Tyre choice is a difficult one, the dry, loose gravel and rock sections lead us towards something like Maxxis’ High Roller Tyre or for the XC Whippet a Maxxis Advantage. We were running Minion’s on the DH bike a combo of Ardent’s and Rubber Queens on the ‘enduro thing’ (can you tell we like Maxxis yet?).
Both the Black and Red options open out onto a hillside by a sheep grid, if you can overcome that challenge and haven’t rolled off down the hillside with an angry sheep in tow then the final section is sure to put a big grin on your muddy face. The bottom half of the quarryside runs through fields with smooth flowing hard pack peppered with small jumps and few rocks. The two table tops work well as booters, but trust us, they are very forgiving with lots of wiggle room. It’s worth keeping your speed up going into the final part of the descent to the bottom to get the most from this section.
The next section flows around a wooded section (at last, greenery!) ending on the fire road, we told you that you’d get to know it well. Now is the test of your mettle, head back to the car park or back up for another go. If you are heading back to the car park do not miss the turn off on the right at the bottom of the fire road, a last rollercoaster blast through the trees before you hit the car park.
Back at the top there are plenty of opportunities for fun, there are several flowy routes which can be hit as fast as you like (not a lot of pedalling required) and need to be sessioned to be fully appreciated.
Much like the local groms you’ll find yourself drawn to the North Shore section and the series of tabletops, step-ups and hip jumps which start back at the top trail hub. This ‘fun zone’ attracts a wide variety of riders, we witnessed men who appeared to have been vacuum packed in Lycra hitting the jumps with the same gusto as fearless 14 year olds on borrowed bikes.
We of course fell somewhere in between these two camps (no Lycra but lots of fear!). It seems to be popular to sit and session these jumps and we certainly found ourselves coming back for more again and again.
So who rides here and on what? There are sections for everyone but we think you will get the most out of a day here with a ‘trail bike’ (we have no idea what one of these is either). Whilst you can walk back up it is far more satisfying to pedal up, in fact we think you are actually supposed to pedal back to the top, we will investigate further once we have the electric bike!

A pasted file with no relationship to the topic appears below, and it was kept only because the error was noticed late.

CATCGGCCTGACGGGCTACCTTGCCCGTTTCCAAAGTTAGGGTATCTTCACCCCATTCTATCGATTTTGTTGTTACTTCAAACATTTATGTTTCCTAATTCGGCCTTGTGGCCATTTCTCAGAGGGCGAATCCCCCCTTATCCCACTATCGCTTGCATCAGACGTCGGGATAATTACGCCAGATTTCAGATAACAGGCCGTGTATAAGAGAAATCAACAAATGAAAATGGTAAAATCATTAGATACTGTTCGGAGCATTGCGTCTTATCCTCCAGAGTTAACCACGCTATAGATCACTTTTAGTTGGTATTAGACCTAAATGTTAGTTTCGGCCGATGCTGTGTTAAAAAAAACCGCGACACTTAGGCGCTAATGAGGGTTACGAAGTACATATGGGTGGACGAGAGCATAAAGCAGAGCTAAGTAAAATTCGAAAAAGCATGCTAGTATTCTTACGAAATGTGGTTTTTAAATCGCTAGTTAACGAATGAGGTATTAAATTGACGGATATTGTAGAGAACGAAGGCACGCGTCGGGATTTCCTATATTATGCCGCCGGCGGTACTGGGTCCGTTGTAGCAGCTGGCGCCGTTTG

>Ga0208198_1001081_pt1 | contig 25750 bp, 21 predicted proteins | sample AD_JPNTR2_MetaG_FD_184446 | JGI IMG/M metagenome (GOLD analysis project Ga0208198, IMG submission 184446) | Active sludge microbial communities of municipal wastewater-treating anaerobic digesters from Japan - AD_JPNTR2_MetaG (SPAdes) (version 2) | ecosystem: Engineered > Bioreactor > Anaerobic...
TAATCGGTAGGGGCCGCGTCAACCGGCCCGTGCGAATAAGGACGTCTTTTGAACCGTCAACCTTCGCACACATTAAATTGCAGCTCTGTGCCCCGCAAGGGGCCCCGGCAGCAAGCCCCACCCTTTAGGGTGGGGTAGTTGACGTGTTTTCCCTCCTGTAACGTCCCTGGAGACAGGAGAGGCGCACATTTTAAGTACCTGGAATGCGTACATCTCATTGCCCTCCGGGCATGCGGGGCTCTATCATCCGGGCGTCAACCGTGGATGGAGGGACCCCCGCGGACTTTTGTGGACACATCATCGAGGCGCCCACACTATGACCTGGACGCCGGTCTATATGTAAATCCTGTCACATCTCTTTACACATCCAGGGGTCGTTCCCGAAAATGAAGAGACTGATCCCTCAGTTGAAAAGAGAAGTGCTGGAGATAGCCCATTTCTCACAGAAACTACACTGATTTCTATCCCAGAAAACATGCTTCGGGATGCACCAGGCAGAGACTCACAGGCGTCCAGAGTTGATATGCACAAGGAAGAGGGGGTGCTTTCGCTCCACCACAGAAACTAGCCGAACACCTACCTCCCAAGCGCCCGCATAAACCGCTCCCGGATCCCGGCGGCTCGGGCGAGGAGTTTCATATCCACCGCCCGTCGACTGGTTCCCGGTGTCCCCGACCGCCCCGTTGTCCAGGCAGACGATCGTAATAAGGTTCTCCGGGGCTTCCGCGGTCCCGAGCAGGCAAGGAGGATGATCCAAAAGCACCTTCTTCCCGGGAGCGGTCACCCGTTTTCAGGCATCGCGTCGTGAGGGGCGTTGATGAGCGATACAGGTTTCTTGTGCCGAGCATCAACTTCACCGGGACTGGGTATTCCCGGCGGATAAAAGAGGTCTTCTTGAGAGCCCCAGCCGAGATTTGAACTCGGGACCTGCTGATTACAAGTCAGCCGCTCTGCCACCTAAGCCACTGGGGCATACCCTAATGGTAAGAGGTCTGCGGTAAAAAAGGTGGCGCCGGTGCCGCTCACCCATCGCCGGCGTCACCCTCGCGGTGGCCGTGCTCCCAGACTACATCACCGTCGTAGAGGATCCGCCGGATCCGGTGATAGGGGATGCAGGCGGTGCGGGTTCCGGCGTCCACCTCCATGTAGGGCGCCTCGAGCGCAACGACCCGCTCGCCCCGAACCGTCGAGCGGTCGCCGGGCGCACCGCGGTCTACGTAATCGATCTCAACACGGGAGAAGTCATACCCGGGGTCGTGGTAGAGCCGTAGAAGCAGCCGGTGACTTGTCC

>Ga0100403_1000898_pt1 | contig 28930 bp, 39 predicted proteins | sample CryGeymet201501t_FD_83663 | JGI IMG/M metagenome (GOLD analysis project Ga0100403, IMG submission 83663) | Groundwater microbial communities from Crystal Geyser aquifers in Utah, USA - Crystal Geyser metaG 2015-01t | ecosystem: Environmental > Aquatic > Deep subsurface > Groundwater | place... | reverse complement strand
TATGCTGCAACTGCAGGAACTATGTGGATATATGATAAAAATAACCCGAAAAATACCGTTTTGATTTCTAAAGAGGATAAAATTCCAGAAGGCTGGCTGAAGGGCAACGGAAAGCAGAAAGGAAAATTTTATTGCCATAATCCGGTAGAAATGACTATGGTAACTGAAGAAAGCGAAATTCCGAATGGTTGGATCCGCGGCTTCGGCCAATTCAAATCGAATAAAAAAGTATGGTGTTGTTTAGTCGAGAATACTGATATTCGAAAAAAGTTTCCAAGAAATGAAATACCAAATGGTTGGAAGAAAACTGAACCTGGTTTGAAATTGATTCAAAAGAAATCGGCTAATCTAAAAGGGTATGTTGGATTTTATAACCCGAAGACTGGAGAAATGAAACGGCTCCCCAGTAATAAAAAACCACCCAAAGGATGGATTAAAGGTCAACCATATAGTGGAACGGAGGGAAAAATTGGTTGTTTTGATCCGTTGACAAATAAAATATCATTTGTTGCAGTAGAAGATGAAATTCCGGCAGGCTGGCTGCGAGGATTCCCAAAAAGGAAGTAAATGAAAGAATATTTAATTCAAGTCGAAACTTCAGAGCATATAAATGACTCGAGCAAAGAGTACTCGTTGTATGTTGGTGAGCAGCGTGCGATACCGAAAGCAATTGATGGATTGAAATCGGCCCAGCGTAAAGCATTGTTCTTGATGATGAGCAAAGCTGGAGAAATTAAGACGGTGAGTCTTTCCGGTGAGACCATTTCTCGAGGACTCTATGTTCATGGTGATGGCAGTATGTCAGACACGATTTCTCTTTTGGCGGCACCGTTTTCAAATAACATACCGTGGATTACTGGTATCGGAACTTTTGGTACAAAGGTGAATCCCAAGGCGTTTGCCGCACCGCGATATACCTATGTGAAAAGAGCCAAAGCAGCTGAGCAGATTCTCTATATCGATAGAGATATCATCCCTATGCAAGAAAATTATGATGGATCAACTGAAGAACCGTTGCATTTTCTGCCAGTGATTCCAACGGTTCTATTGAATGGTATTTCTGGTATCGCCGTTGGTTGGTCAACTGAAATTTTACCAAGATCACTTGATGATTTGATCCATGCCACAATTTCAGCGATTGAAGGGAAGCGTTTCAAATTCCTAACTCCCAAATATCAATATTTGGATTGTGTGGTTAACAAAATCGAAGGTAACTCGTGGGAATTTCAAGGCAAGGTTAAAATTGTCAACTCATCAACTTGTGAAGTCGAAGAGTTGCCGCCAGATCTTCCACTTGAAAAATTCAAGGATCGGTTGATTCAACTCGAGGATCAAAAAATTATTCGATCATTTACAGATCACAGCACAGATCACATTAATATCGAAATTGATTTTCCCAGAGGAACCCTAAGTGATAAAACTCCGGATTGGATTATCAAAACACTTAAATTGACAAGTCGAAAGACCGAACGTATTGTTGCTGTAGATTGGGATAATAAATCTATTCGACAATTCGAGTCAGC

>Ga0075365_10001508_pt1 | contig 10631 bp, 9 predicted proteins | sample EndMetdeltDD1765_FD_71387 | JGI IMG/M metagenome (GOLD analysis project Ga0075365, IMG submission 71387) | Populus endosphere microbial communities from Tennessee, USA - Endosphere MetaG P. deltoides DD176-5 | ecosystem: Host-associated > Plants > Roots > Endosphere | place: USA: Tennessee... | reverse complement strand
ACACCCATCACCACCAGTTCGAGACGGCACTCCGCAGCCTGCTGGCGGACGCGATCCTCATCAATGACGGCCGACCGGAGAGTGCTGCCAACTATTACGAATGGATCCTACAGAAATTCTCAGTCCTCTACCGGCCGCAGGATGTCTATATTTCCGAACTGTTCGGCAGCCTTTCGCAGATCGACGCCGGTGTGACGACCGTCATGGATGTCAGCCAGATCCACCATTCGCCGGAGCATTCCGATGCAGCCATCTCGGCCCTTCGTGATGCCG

In terms of the species you will see; it is mainly Strava-enabled business-types on ‘bike-to-work’ 29er hard tails taking advantage of the link from Lee Quarry to Cragg Quarry. You will see a lot of Monster-energy sponsored teenager’s on Kona Stinky’s and front-heavy hard tails, but these kids are the locals so be aware of them hanging on the landing side of some of the larger jumps.
We have ridden Lee Quarry in the wind, rain, snow and sun (all on the same day sometimes), and whilst the hardpack can drain well, it is extremely exposed with the numerous rocks we alluded to earlier becoming slipperier than a weasel in a washing machine in seconds.
It would be unwise to approach Lee with the optimistic intention of coming home dry, and whilst you can ride here all year around thanks to the hard-pack, the wind will be your greatest enemy on some of the long descents due to the extremely exposed nature of the quarry. On a personal note, if it is sunny, then make sure you pack your sunscreen. The wind can leave you with the feeling that you’re not burning, when in fact, you are. Our fried bacon-esque necks can testify.
All in all, Lee Quarry is a great place to ride, to get the most out of your day try everything and make sure you explore all the hidden tracks around the quarryside as you can easily miss them as we did on our first few visits to the site. Try returning to this smorgasbord of trail riding with a variety of different bikes to experience an entirely different day’s riding. Oh, and make sure to go back and session the best bits.